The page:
The COVID-19 pandemic can be a complex concept to process emotionally. The virus is affecting so many areas of our lives — health, relationships, education, work, hobbies… and of course finances. Some families are experiencing a serious crisis while others are experiencing only minor changes to the routines.
I’ve been asking myself “How should I think about this and feel about it?” What can we learn from the COVID-19 pandemic? And it’s complicated. I want to be sensitive to anyone whose family has been affected directly. I want to be appreciative of healthcare workers who are putting themselves at risk to care for others.
Personally, COVID-19 has started to affect my family — I recently learned that my great uncle has been confirmed positive.
Within the personal finance online community, the virus has made its presence felt. Paula Pant from Afford Anything, one of my personal favorite blogs and podcasts, chronicled her fight with the virus on Twitter throughout April and early May. Thankfully, she has now tested negative for the virus.
But amidst all of this discomfort and uncertainty, I have personally felt some moments of clarity. Here are a few things that the COVID-19 has brought more into focus — 6 things that you can learn about personal finances amidst this pandemic.
1. The stock market is not dependable in the short-term
From mid-February to March 23, the S&P 500 index dropped about 34% from fears of the pandemic and its effect on the economy. 34% in one month! That’s definitely unnerving, and that degree of volatility can cause some investors to panic.
But, selling off your shares due to fear after a big drop in the market can actually be one of the worst things you can do. You’re “locking in” your losses and the market may recover before you’re able to re-invest. The March dip in the market is a great reminder of why I choose to only invest in the stock market for long-term goals. In fact, this is one of my personal rules for investing. (You can read my full list of 7 self-imposed rules for investing here.)
I talked about the COVID-19 scare and long-term investing with the writer of the Keeping Up With the Bulls blog.
She shared, “Needless to say, between the daily news on the pandemic and experiencing my first few limit downs it was a nerve wracking March!
I always keep a list of stocks I’m watching and buy a few shares here and there (in addition to my automated 401k contributions) even when I think the market is surprisingly high. This helped me continue to stay the course when we had no idea how far the market would fall. It was tempting to get into new areas like trading options but I reminded myself I am a long-term investor, not a day trader!
I may have missed out on some wild short term gains but in the long term I’m still pretty confident sticking to what I know and continuing my investing strategy will get me farther. I elaborated more on investing in a volatile market in this post on my site.”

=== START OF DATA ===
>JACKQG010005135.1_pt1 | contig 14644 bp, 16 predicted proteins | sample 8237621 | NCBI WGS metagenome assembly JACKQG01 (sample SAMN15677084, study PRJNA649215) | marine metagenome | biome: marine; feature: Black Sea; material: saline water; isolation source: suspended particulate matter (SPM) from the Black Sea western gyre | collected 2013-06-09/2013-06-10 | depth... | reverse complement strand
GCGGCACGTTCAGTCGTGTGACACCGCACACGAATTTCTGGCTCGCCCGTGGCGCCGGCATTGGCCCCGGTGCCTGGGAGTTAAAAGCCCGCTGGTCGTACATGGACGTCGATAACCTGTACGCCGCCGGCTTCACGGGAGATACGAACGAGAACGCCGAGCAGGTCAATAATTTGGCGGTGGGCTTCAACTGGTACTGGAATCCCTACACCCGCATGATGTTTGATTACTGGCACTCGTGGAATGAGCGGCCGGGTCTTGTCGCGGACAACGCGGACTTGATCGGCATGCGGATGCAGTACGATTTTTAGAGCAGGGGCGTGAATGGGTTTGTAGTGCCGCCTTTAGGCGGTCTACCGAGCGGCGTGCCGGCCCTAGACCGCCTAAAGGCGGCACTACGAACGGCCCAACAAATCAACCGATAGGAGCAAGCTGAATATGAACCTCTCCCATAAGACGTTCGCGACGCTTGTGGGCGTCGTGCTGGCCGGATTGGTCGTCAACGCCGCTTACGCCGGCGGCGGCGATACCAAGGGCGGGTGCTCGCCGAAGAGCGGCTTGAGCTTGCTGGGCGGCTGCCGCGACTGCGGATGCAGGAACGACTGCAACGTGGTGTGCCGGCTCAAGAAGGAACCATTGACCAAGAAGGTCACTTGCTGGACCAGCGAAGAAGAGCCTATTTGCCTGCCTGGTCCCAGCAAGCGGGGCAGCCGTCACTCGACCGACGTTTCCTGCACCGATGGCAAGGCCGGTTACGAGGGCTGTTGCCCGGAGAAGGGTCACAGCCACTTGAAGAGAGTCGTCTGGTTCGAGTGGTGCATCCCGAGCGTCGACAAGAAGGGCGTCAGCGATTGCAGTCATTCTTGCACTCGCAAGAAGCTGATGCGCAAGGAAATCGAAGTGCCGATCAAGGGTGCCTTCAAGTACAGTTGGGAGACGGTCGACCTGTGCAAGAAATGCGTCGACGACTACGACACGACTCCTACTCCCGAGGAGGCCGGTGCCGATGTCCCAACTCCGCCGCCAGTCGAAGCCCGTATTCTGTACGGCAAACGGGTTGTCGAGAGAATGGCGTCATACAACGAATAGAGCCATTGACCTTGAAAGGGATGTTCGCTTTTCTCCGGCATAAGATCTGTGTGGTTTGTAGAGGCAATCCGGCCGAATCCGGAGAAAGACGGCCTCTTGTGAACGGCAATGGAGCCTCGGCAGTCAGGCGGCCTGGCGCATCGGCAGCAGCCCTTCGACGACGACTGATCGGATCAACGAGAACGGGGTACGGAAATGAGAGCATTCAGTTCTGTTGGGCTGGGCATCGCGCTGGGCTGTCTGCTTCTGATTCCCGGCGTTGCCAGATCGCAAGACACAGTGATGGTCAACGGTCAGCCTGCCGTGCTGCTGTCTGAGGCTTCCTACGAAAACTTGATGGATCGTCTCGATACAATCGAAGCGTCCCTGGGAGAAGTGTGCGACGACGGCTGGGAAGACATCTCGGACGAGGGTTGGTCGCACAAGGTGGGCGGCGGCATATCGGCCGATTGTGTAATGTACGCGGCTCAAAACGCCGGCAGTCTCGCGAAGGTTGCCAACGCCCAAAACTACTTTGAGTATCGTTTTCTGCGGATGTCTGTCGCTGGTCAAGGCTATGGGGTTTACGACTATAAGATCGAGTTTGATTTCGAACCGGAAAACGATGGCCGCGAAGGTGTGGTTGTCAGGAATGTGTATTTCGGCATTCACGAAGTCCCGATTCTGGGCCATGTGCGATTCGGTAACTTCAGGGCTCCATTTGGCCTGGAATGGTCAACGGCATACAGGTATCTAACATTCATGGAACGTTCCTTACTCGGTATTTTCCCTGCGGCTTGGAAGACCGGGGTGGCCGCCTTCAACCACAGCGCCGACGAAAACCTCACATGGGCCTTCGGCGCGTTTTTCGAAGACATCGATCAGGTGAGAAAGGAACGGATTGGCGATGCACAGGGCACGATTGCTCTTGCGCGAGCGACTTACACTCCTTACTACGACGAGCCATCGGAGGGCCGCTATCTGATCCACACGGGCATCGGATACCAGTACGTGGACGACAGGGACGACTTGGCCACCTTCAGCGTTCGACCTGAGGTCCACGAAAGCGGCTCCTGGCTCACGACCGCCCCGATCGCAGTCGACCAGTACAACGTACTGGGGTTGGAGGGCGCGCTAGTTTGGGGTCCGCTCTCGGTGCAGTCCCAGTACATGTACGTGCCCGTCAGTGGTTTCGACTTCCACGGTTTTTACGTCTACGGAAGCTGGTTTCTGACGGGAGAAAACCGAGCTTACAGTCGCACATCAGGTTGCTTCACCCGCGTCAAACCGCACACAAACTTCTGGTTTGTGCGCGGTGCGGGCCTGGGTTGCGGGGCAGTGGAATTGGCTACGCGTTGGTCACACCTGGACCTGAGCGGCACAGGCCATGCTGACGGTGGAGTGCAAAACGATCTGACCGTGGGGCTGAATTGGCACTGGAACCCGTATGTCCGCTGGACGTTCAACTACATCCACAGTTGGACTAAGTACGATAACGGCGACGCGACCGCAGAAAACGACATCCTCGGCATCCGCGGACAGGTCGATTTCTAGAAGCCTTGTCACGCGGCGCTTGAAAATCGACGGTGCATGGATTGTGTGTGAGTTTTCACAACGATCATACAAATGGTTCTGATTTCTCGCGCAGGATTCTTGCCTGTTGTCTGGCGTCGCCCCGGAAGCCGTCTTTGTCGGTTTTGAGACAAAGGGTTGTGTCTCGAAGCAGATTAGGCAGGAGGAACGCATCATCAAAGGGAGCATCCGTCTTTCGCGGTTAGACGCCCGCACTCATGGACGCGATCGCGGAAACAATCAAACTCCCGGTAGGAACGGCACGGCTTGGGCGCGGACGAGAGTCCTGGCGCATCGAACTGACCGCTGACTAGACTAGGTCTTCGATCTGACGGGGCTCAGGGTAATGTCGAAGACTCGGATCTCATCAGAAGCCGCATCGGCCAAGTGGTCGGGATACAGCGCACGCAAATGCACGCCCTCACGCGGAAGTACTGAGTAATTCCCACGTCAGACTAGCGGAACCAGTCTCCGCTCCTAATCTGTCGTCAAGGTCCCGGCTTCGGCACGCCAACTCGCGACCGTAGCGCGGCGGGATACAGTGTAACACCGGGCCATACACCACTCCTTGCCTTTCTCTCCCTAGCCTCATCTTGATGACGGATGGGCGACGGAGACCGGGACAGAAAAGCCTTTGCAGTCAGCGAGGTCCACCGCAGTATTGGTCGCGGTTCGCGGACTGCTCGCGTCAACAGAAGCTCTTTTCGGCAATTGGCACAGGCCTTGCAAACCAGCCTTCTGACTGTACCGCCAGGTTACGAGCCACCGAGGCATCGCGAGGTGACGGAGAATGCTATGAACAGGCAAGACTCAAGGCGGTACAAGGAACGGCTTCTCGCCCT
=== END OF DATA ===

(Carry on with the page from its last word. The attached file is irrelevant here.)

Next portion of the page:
If you’re investing for long-term goals, you can expect short-term volatility rather than being surprised by it.
2. Flexibility is critical
Businesses and investors too have faced risk and new changes.
Flexibility in real estate investing
I recently talked with Rachel Hernandez from the investing site Adventures in Mobile Homes. She explained how she’s had to change her rental process because of COVID-19.
Rachel shared, “Before COVID-19, I was able to freely show the homes I had on the market in person.
Since the pandemic, I have not been able to do that due to the shelter in place restrictions in my area. So I’ve had to adjust and come up with a system of showing homes on the market without being there.
Now I post pictures online of homes I have on the market. Those who are interested are able to take an application in a box near the front porch of the homes I have on the market. Then they fax in the application and the information needed to apply.
To give people peace of mind, I tell them they can go through the home once they are approved one last time before any paperwork is signed. This helps to calm down any questions or fears they have about the home.
This is just one of the things I’ve had to do to run my real estate investing business. Through experience, I’ve learned how to adapt when challenging situations arise.”
Flexibility in financial planning
Ultimately, flexibility can bring you significant financial gain and unique opportunities. Better yet, flexibility can also buy you something more valuable than money — more control over your time and a sense of balance in your life.
This is the main benefit of semi-retirement and my motivation for creating this site. You can read more about semi-retirement planning here and its benefits compared to traditional retirement and FIRE here.
3. Emergencies are real
A global pandemic certainly qualifies as an emergency, especially if you lost your source of income or actually contracted COVID-19.